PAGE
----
Rob Wiblin: Okay, so it’s kind of an extension of using similar thinking to explain a wider range of phenomena. Indeed, it sounds like kind of trying to cover everything under this umbrella.
David Wallace: Yeah. Pretty much all of modern deep theoretical physics is done under the umbrella of quantum field theory. But the thing is, quantum field theory doesn’t change the basic paradoxes of quantum mechanics. The entities that can be doing two things at the same time are stranger, and more alien, and more complicated, but they could still be doing two things at the same time.
Rob Wiblin: I see.
David Wallace: And so the fundamental interpretative questions in quantum mechanics don’t really change when you go from the sort of relatively simple quantum mechanics of a small number of particles to the much more technically complicated realm of quantum field theory.
Rob Wiblin: Okay, so it sounds like, for our purposes here, we can kind of set aside quantum field theory. There’s this extra thing, but it’s not terribly going to affect anything that we’re going to talk about.
David Wallace: Yeah, I think pretty much. Most of the philosophical problems that come out of the interpretation of quantum mechanics kind of look the same at whatever scale you’re looking.
Rob Wiblin: So quantum mechanics, I thought it was kind of a settled thing — people weren’t rewriting the textbook on quantum mechanics. But it sounds like quantum field theory is still an active area of research where people are changing and improving their theories in order to explain more. Is that right?
David Wallace: Yeah, that’s exactly right. I mean, again, if you think about quantum physics as this general framework in which lots of theories are done, then the quantum theory of non-relativistic particles is pretty solid and pretty stable. The quantum theory of electrons and light is pretty stable. It’s been stable since the 50s. The quantum theory of the Higgs boson, and the electroweak interaction, and nuclear force of things, that’s been stable since about 1980.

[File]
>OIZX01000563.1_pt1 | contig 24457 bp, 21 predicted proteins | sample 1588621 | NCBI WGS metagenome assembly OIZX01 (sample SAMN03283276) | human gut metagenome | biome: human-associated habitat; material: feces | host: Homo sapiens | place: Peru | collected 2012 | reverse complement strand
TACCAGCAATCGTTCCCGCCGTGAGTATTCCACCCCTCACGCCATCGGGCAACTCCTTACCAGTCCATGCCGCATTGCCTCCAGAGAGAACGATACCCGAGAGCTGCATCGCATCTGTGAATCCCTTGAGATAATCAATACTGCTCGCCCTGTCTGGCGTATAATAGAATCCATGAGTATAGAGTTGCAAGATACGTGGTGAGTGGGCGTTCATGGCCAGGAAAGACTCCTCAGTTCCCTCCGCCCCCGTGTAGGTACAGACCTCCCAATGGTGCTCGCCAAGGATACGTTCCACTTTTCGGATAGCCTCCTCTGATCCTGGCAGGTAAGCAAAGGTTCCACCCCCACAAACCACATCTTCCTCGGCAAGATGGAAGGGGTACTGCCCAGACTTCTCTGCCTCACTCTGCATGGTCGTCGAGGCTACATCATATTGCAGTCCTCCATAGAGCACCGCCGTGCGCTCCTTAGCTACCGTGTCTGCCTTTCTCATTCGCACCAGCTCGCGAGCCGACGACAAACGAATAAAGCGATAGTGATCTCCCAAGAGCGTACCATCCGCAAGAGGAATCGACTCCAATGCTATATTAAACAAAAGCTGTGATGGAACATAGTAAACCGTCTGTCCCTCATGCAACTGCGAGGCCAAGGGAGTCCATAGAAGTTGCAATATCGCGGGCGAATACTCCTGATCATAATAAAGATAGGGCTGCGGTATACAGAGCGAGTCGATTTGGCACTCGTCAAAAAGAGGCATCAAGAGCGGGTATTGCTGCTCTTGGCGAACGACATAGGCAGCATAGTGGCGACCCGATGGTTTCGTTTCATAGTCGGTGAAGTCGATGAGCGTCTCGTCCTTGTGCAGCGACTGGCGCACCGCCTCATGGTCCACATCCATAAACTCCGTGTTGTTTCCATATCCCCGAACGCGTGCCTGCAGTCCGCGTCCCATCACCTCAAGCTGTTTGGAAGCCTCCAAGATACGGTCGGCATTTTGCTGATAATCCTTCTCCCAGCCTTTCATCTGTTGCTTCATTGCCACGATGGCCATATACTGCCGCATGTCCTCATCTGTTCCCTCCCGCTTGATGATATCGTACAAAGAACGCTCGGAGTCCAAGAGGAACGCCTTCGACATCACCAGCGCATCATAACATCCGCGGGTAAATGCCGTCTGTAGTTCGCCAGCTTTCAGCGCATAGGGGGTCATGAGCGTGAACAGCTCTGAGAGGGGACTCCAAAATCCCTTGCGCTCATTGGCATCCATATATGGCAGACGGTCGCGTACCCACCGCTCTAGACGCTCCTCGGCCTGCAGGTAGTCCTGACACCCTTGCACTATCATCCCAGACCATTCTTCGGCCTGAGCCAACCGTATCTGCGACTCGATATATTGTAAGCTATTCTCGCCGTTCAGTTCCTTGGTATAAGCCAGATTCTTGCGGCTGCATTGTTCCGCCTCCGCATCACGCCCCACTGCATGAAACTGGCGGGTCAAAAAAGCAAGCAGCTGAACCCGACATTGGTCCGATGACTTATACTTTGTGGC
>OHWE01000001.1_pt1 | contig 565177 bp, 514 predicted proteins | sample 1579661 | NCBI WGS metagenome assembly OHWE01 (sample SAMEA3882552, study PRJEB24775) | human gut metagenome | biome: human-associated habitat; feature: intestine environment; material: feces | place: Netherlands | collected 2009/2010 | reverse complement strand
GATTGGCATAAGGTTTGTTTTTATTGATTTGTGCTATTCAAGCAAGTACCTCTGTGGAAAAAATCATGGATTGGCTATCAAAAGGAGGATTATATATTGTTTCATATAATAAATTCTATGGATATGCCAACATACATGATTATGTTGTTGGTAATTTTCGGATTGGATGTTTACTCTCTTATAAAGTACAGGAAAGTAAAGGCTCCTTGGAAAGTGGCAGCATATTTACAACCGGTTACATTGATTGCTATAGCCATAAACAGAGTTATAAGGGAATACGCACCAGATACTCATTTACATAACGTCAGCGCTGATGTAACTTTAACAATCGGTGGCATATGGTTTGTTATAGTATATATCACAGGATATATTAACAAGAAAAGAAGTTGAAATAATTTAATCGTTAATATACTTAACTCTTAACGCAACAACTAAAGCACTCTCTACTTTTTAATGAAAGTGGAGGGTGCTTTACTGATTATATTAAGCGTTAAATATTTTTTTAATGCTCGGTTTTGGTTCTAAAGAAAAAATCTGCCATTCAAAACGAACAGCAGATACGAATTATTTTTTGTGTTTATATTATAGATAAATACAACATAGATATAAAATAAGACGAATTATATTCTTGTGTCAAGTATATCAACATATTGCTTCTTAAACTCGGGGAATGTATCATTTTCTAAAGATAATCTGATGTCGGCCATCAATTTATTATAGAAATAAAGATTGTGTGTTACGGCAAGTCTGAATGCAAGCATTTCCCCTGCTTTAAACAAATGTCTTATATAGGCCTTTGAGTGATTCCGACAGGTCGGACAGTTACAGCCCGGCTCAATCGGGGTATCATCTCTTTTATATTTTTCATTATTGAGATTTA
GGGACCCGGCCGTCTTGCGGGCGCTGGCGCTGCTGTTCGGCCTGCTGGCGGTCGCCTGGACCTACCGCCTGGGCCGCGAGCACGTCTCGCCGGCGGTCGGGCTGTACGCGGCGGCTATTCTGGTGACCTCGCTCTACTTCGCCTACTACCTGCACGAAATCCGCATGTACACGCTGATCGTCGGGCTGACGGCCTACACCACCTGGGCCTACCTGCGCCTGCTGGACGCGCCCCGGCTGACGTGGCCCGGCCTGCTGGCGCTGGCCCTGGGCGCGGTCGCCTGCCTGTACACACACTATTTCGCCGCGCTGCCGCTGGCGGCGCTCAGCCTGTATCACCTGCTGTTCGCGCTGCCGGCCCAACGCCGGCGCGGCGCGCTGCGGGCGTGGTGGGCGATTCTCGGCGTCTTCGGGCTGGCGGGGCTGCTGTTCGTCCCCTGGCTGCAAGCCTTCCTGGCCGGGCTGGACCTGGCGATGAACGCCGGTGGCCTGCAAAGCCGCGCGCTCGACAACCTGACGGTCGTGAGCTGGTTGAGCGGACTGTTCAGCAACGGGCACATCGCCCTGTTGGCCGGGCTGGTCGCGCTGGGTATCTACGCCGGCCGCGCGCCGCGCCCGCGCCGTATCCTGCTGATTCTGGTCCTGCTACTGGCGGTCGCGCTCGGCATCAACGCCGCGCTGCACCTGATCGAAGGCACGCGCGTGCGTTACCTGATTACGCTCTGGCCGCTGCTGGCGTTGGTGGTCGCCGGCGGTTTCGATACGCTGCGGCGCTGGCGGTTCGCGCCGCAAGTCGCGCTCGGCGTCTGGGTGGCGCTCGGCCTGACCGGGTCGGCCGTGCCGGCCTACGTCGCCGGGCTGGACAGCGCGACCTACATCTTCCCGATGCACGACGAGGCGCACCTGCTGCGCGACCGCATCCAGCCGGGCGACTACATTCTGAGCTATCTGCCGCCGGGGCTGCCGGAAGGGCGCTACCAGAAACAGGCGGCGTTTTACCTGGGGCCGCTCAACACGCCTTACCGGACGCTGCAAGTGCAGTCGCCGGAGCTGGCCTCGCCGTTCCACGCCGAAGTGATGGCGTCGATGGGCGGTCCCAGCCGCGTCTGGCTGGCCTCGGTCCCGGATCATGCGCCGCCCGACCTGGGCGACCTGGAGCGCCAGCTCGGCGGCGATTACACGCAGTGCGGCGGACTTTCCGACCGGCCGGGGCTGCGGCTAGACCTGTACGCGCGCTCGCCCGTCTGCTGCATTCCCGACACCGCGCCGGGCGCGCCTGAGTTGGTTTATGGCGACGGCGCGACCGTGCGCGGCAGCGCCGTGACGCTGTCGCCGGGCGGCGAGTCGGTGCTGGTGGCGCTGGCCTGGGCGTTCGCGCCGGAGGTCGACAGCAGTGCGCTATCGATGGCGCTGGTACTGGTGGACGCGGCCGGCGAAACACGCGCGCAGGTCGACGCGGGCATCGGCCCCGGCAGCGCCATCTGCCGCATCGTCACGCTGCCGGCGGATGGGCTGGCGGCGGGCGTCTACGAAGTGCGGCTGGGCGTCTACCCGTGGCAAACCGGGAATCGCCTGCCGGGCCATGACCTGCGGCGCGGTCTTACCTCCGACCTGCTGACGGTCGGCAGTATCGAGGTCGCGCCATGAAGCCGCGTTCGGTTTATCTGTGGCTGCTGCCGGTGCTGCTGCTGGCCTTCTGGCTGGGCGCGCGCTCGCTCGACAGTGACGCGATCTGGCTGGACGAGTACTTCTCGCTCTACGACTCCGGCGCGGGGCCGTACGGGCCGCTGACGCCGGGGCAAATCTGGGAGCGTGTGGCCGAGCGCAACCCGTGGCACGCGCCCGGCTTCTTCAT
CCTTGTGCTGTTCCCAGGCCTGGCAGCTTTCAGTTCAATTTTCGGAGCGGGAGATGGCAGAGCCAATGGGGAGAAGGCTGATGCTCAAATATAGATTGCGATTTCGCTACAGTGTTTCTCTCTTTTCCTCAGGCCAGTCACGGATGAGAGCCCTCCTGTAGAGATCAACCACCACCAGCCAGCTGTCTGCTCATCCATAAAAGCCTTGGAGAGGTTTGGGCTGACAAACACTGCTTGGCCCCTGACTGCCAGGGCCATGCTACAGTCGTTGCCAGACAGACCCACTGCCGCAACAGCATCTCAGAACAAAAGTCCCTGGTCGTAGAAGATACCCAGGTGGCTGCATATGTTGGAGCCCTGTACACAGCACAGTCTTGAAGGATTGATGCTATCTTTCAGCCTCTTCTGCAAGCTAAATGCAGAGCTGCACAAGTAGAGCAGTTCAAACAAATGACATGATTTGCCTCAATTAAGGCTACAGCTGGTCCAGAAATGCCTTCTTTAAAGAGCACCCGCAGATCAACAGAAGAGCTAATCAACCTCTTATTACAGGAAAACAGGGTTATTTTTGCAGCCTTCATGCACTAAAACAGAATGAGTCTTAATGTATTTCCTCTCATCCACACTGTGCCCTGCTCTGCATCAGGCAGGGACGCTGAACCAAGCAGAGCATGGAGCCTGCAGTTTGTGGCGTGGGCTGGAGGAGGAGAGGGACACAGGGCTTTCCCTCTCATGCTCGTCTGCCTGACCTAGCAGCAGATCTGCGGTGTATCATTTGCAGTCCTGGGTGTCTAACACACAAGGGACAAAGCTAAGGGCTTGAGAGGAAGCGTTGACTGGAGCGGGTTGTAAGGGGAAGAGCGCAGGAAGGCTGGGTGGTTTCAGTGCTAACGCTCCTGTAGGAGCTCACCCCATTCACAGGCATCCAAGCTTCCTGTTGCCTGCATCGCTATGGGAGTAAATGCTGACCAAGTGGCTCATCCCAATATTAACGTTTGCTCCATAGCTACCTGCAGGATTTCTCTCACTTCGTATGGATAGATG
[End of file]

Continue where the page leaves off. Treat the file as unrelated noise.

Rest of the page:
David Wallace: But what happens beyond the Higgs boson, we don’t know. Maybe we’ll get clues from the Large Hadron Collider. What’s going on when you try to understand how gravity comes into this picture at incredibly small scales in the very early universe, that we hardly know at all. But all of our theories trying to do this, or pretty much all of them, are still quantum theories. So the standard model of particle physics is another quantum theory. The particle physics theories people try to work out to go beyond the Higgs boson, that’s a quantum theory. String theory is one more quantum theory.
Rob Wiblin: Okay. I think that’s probably enough explaining quantum mechanics for now. I think some people would say that that’s not a fully comprehensive and entirely satisfactory explanation of quantum mechanics. I suspect you probably couldn’t pass your physics exams based on that.
David Wallace: Oh, God. Right.
Rob Wiblin: But hopefully it’s enough to continue forward.
David Wallace: Well, I mean, there’s no way around this. At some level, the fully comprehensive one requires mathematics.
Rob Wiblin: Right. Yeah.